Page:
Am I mad or am I mad? (answer silently to yourself!) OK, now that THAT’s settled, let me explain.
This is about painting with oils.
I have made a few fussy paintings of things (peanut butter, a dog, a balustrade) trying to get them to look like things, AND I made a few paintings of things that were hard to tell that they were things (nines) AND I had fun with a safe and likeable single color scheme (good gulf blues) but then I thought I just needed to pile it on thick and scrape through the paint and mess around with the paint quality and texture. So I started just slathering the canvas with a palette knife loaded with red. And, well, the rest is all there in front of us for all the world to see.
Do I “like” it? Well, maybe not a lot, but its presence means something, if nothing else it means I DID something. It’s totally exploratory. It looks like I’m a tortured soul, but (in keeping true to the 30-in-30 process) I shall just wince and put it out there. It paves the way for me. It gives me permission to decide something, though I’m not sure what and I’m not sure I want to know what at this point.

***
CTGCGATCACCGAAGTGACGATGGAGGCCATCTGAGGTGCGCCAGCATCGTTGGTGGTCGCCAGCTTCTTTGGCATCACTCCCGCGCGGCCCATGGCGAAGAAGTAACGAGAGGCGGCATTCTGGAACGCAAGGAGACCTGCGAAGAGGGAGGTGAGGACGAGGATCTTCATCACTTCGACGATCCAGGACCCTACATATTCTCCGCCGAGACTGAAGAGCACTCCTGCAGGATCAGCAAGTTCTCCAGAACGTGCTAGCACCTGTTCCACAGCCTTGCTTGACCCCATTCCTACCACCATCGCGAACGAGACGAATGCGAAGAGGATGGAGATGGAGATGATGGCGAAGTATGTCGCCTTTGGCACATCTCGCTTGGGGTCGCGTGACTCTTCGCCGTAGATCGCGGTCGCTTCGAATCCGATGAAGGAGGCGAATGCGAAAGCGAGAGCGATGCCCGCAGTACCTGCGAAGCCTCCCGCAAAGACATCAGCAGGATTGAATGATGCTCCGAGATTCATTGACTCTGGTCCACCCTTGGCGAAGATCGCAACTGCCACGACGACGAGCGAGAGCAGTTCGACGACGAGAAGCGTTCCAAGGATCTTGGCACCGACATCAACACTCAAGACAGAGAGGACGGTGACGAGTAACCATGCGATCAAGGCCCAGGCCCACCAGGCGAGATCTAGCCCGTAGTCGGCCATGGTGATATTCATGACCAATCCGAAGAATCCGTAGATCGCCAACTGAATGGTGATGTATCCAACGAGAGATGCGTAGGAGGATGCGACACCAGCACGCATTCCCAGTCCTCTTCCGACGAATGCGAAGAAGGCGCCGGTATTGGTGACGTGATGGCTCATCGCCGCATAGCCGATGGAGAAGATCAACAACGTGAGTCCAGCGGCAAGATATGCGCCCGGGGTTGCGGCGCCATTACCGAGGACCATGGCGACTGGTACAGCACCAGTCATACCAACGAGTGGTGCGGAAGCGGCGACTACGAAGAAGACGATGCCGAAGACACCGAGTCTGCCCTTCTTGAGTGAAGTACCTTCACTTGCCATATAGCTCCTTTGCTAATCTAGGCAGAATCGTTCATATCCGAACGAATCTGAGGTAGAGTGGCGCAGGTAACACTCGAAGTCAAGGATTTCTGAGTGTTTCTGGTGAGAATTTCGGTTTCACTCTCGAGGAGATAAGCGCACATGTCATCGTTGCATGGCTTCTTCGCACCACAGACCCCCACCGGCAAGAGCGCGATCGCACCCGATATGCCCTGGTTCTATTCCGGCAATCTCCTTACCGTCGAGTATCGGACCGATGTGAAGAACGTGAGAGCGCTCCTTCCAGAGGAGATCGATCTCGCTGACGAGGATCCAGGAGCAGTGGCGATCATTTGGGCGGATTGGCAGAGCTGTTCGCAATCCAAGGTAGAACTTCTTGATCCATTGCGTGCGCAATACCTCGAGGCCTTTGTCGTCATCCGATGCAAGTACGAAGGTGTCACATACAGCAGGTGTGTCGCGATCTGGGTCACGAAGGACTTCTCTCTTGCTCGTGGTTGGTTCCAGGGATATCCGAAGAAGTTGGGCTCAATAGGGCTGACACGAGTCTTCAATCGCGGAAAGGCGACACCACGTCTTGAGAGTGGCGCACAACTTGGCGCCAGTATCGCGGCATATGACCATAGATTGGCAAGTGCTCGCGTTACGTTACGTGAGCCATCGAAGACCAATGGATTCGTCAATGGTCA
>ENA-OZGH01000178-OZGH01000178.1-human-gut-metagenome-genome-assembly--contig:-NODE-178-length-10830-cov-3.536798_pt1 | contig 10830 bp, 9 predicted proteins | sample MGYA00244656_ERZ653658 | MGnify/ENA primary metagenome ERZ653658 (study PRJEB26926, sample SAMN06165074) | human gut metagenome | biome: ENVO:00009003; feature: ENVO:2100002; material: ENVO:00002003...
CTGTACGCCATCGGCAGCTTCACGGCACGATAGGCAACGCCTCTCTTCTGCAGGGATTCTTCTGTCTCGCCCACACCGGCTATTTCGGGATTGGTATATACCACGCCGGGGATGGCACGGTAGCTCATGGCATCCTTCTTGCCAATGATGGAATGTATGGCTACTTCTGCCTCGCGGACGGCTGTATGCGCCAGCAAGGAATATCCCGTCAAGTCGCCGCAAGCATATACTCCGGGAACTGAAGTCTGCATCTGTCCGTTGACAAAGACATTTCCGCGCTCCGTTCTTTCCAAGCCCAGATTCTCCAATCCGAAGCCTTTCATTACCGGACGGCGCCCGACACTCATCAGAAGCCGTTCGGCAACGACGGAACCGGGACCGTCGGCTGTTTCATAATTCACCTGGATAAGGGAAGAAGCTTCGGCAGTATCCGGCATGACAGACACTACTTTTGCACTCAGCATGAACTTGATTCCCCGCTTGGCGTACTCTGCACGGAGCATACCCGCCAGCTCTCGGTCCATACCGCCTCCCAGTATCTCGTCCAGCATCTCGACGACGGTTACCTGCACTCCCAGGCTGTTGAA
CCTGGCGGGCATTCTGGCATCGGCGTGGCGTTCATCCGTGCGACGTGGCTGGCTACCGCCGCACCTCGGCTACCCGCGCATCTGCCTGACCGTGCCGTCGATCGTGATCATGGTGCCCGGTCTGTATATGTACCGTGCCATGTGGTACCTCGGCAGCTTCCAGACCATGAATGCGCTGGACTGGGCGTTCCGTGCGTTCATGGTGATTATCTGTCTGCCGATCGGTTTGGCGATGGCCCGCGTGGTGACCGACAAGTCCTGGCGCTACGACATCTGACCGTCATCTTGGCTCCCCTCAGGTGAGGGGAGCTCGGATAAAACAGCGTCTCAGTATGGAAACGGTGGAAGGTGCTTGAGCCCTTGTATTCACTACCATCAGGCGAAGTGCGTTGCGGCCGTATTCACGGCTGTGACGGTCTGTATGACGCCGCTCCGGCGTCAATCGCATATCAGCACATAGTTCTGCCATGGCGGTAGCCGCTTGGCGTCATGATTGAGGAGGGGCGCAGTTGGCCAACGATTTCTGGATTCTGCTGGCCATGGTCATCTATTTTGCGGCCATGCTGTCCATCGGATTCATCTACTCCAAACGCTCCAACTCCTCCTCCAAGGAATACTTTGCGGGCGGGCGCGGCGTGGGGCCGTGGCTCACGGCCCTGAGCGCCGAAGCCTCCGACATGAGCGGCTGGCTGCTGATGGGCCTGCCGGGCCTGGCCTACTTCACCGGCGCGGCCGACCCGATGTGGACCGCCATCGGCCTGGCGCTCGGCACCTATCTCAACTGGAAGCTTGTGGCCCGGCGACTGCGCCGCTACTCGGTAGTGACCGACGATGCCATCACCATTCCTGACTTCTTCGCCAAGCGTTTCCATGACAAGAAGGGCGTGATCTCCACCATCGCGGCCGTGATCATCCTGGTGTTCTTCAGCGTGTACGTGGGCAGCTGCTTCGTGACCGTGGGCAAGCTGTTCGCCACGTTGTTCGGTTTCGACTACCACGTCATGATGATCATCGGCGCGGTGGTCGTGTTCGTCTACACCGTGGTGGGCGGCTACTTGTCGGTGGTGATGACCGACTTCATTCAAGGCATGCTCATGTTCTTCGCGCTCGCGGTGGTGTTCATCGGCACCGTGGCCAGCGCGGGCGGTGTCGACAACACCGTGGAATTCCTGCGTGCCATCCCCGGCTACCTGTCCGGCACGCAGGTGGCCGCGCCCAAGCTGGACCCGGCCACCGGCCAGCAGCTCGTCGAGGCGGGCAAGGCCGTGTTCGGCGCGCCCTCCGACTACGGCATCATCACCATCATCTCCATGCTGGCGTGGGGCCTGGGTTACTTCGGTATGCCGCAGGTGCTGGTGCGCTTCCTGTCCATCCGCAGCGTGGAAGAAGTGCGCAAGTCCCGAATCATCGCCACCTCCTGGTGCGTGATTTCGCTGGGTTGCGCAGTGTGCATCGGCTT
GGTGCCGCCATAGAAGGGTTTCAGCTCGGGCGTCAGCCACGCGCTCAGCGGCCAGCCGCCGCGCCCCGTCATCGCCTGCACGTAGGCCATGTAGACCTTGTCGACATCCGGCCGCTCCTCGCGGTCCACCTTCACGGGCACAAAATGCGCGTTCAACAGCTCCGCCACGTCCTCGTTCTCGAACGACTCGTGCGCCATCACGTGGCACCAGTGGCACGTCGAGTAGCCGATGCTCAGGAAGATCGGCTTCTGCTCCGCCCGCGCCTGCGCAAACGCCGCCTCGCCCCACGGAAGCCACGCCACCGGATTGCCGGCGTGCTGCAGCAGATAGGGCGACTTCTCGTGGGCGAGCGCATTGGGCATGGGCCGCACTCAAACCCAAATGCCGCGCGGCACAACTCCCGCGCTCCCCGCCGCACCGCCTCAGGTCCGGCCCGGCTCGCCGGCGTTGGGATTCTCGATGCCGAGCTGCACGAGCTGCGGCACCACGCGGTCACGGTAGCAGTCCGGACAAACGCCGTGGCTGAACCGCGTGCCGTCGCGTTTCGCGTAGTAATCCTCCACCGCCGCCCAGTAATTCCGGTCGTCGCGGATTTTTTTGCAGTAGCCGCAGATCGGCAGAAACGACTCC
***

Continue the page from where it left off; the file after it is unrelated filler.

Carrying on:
Below, in bold, (and I cannot vouch for its authenticity) I copied a post I saw first thing this morning – before I even had a cup of coffee – on a site about TAB teaching (Teaching for Artistic Behavior). It seemed so apropos at the time. Diebenkorn might be pleased that, already, I want to carefully and perversely move beyond even his pieces of “wisdom.”
On Beginning a Painting:
The following list was found among the papers of the painter Richard Diebenkorn after his death in 1993. Spelling and capitalization are as in the original. (Via Terry Teachout.)
Notes to myself on beginning a painting
1. attempt what is not certain. Certainty may or may not come later. It may then be a valuable delusion.
2. The pretty, initial position which falls short of completeness is not to be valued — except as a stimulus for further moves.
3. Do search. But in order to find other than what is searched for.
4. Use and respond to the initial fresh qualities but consider them absolutely expendable.
5. Dont “discover” a subject — of any kind.
6. Somehow don’t be bored — but if you must, use it in action. Use its destructive potential.
7. Mistakes can’t be erased but they move you from your present position.
8. Keep thinking about Polyanna.
9. Tolerate chaos.
10. Be careful only in a perverse way.